In my initial thoughts on Locke’s proviso, I wasn’t doing much more than testing the waters, so to speak, or getting some new cards on the table. I had been wrestling, semi-unsuccessfully, with a follow-up post to my recent piece on markets, government and the environment, and decided it would make as much sense to tackle some key property issues head-on, as to wade any deeper, right now, into a debate that doesn’t seem to be going anywhere very useful. The responses so far suggest that maybe this stuff isn’t going anywhere either — at least without some real care in the exposition. David Ellerman suggests I read his book, and Iain McKay points me to Ellerman, Rothbard, and the importance of freedom, which I have presumably slighted in some way. James is concerned that a property theory that applies only to non-rivalrous goods doesn’t accomplish the things (autonomy, conflict resolution, stability, stewardship, etc.) that we expect a property system to accomplish, and says we “need a way of universalising property rights without destroying the grounds for them.”
In case it wasn’t clear, I agree that Locke was inconsistent. I also agree that the points raised by Ellerman about how Locke defines “the individual’s labor” are important, particularly as they open the door to exploitation. When Ellerman criticizes property theory for neglecting acquisition, I’m right there. It seems to me, indeed, that it may well be the non-proviso propertarians who are most vulnerable to the charge of having destroyed the grounds for property rights, by that neglect of the question of legitimate acquisition. Locke muddied the waters considerably, as I have noted, by positing an initial property-in-common. It essentially places the private-propertarian in the position of having to solve the resource-apportionment problem faced by communism, while also presenting a coherent theory of “property” which accounts for transformations from common to private property, as well as from private property appropriated by mixing to “unmixed” commodity-property susceptible to transmission by exchange. That’s a fairly tall order, and one which I am not sure any of the competing property theories actually fill. But, as I have noted before, my interest in Locke’s theory comes from the fact that he appears to have at least made a solid, relatively elegant start at covering the required ground. Allow me to repeat my earlier summary:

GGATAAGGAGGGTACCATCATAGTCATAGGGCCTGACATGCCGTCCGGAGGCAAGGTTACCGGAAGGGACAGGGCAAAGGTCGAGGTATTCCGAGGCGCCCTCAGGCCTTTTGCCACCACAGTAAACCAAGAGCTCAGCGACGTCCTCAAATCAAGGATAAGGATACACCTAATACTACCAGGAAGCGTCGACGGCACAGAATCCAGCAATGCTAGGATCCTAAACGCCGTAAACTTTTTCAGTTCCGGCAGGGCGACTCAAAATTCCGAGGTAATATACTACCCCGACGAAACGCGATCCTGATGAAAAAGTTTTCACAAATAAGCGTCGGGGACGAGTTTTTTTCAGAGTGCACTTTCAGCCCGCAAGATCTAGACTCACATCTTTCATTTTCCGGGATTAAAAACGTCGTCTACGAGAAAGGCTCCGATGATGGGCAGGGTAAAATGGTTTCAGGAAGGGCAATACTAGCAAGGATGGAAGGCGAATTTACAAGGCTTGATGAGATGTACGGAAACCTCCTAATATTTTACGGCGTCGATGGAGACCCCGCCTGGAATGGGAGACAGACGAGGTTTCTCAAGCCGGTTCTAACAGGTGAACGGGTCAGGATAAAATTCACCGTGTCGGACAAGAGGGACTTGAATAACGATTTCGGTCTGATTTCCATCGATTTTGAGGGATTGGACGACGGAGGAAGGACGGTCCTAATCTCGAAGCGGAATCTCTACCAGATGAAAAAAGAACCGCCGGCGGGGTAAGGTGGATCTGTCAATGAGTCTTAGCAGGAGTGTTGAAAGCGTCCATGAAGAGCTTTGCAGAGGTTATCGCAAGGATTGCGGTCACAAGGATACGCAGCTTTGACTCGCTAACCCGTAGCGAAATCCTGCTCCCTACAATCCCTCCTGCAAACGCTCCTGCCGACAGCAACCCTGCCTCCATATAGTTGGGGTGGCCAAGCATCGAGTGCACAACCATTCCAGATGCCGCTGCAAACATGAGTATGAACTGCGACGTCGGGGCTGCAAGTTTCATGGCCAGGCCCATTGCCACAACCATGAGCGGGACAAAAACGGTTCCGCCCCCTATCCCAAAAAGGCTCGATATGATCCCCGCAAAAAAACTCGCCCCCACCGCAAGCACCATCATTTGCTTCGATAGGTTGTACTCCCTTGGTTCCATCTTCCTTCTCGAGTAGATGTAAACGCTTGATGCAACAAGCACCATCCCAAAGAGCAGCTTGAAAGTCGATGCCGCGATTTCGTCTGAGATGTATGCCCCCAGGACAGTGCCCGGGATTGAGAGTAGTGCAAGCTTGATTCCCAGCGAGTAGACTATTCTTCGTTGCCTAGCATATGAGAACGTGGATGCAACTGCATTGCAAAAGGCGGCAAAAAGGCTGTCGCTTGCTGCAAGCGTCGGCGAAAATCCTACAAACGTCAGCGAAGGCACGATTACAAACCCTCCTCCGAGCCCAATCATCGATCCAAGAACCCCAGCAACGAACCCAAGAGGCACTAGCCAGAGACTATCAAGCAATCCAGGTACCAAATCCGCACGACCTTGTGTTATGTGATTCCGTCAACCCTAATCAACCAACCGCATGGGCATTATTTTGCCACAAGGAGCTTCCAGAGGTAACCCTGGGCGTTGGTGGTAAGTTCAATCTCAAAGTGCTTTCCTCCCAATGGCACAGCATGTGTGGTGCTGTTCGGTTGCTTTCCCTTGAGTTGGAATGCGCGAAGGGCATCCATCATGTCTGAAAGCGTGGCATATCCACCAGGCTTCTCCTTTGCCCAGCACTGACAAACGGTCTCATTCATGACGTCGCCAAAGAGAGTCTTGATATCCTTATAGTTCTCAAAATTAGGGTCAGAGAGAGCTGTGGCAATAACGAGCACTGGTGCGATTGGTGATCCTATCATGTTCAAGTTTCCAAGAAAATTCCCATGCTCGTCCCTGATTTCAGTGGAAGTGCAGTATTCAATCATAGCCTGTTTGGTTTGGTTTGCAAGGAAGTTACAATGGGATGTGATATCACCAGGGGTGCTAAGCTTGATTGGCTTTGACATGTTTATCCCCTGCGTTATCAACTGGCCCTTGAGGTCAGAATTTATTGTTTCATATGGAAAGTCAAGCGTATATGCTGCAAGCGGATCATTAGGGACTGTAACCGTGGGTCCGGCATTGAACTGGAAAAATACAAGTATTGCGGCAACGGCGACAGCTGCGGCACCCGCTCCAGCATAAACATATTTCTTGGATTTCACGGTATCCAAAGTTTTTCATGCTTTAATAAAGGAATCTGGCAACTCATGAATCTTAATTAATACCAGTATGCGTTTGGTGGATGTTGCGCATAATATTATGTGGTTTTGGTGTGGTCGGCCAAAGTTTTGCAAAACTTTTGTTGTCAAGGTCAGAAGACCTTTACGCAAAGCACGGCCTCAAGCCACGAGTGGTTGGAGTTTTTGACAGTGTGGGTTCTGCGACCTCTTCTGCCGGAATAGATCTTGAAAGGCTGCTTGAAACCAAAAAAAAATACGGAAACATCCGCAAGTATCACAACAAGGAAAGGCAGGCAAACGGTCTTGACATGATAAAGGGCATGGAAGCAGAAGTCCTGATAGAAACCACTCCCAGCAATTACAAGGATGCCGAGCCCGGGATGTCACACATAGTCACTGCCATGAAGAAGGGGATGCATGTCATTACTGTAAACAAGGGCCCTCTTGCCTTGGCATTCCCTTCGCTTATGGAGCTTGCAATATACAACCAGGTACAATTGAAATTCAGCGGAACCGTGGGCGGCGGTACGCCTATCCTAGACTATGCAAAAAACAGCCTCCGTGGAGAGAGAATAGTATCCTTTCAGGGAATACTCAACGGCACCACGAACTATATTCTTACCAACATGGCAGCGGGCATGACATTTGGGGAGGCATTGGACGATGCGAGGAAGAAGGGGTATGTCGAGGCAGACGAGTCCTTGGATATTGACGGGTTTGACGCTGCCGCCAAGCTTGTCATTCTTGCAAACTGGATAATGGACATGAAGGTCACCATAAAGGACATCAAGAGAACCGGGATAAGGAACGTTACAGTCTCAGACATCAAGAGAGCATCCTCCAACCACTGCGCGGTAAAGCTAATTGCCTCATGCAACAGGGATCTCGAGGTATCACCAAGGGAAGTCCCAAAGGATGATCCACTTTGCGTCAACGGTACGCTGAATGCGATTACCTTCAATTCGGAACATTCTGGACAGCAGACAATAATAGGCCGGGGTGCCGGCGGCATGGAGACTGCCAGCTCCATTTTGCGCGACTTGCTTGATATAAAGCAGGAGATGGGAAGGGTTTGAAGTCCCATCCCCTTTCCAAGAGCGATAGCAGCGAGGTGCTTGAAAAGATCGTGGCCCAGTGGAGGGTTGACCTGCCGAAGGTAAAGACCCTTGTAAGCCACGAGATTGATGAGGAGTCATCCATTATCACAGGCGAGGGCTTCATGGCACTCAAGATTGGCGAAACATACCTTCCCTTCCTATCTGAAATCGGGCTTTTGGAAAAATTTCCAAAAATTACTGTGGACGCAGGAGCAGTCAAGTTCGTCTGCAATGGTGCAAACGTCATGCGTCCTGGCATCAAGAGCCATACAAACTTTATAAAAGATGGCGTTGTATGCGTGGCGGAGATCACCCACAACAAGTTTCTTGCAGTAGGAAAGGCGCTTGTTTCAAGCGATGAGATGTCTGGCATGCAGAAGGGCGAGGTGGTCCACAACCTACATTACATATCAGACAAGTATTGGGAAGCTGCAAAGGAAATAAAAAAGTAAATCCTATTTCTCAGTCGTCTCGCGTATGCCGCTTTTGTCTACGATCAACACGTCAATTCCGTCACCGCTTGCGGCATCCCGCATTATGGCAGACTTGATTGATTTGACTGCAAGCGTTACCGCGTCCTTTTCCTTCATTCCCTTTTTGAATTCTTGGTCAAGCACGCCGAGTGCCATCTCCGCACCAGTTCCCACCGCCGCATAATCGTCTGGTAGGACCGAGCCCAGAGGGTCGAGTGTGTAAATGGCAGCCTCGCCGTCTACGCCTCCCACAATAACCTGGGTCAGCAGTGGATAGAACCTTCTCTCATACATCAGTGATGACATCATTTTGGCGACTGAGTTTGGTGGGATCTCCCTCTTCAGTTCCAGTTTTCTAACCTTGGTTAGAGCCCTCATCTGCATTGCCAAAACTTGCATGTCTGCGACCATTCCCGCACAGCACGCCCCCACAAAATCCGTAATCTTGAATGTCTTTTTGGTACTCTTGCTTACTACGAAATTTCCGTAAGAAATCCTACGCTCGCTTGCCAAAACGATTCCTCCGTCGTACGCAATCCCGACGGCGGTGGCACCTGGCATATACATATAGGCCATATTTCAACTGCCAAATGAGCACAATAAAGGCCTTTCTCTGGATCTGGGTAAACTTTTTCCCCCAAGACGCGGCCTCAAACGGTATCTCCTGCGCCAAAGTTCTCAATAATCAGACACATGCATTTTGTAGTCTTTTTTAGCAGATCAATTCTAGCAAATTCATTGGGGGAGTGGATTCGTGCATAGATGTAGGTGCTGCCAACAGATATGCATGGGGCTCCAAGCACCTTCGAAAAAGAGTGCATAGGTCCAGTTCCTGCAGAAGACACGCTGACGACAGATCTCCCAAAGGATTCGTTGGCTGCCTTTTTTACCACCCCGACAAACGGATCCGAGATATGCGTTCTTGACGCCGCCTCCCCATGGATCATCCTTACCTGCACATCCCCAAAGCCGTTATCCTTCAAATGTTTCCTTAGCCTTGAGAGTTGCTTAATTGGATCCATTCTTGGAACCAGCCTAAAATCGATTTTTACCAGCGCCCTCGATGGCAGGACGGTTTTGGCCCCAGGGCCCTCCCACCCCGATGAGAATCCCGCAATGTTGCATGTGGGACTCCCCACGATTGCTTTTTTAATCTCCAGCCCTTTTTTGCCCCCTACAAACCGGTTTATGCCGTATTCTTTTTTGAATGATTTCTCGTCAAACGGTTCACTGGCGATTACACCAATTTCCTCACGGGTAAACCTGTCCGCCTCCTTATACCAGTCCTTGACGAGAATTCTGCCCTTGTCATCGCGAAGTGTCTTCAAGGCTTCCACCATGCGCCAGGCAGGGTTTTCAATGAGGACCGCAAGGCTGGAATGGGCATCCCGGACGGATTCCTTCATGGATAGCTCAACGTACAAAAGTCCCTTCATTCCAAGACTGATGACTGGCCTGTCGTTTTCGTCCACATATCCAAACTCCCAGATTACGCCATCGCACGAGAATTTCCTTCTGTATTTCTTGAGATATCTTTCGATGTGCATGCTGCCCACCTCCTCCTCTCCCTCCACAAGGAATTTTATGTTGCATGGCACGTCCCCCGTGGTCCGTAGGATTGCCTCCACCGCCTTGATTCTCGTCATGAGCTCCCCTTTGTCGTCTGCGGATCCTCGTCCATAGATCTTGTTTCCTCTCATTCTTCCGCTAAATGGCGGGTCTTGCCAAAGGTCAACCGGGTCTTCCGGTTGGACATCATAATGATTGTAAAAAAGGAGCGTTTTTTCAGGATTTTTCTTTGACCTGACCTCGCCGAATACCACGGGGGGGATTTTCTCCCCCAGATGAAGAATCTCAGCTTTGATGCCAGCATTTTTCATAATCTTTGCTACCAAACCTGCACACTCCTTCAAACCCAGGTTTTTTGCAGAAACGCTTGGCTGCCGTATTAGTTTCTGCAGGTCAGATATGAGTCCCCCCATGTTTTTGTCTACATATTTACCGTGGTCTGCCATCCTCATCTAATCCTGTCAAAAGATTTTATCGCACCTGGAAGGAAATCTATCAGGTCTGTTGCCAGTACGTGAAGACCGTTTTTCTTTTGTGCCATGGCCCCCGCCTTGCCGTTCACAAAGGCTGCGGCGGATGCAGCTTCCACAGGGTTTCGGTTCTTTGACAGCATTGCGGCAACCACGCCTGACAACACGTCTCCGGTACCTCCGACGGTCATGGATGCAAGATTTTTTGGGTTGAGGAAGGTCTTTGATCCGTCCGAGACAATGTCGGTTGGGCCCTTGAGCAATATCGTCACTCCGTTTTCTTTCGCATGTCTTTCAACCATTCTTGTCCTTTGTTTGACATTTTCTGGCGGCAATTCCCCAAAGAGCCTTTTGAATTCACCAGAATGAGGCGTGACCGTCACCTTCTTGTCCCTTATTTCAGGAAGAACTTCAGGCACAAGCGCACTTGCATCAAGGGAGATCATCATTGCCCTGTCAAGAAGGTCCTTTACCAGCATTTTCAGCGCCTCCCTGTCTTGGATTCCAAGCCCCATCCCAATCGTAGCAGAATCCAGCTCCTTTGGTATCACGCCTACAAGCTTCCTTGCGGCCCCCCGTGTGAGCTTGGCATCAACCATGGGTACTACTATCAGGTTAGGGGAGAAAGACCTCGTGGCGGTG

It seems to me that the strength of the model is that it gives us a clear mechanism for appropriation (labor mixing), a rationale for that appropriation (extension of the self), and a rule for avoiding the monopolization of property (the provisos.) That’s pretty elegant. Add an active, “unmixing” nature to the picture, and apply some attention and ingenuity to how expropriation will adjust property claims to fit the demands of the provisos, and you have some pretty simple, and fairly sustainable, guidelines. The provisos make the whole apparatus explicitly social in nature; changes of various sorts will require adjustments, expropriations and reappropriations (all of a voluntary sort, if folks are following the “rules.”) What puzzles me is that non-proviso Lockeans don’t seem to admire any of that except the fact that the rule of labor-mixing seems simple. It’s precisely all the dynamic potential, and the elegance of the rationale (the fact that self-ownership and the ownership of chattel or real property don’t have to be treated as separate) that they seem to oppose. What non-proviso Lockeans draw from Locke seems to be a ritual of appropriation with little or no logical connection to even the principles — like self-ownership — that they appeal to. Occupancy and use is certainly a lot less cut-and-dried, but compared to the “correct position” it certainly seems a lot more robust and complete.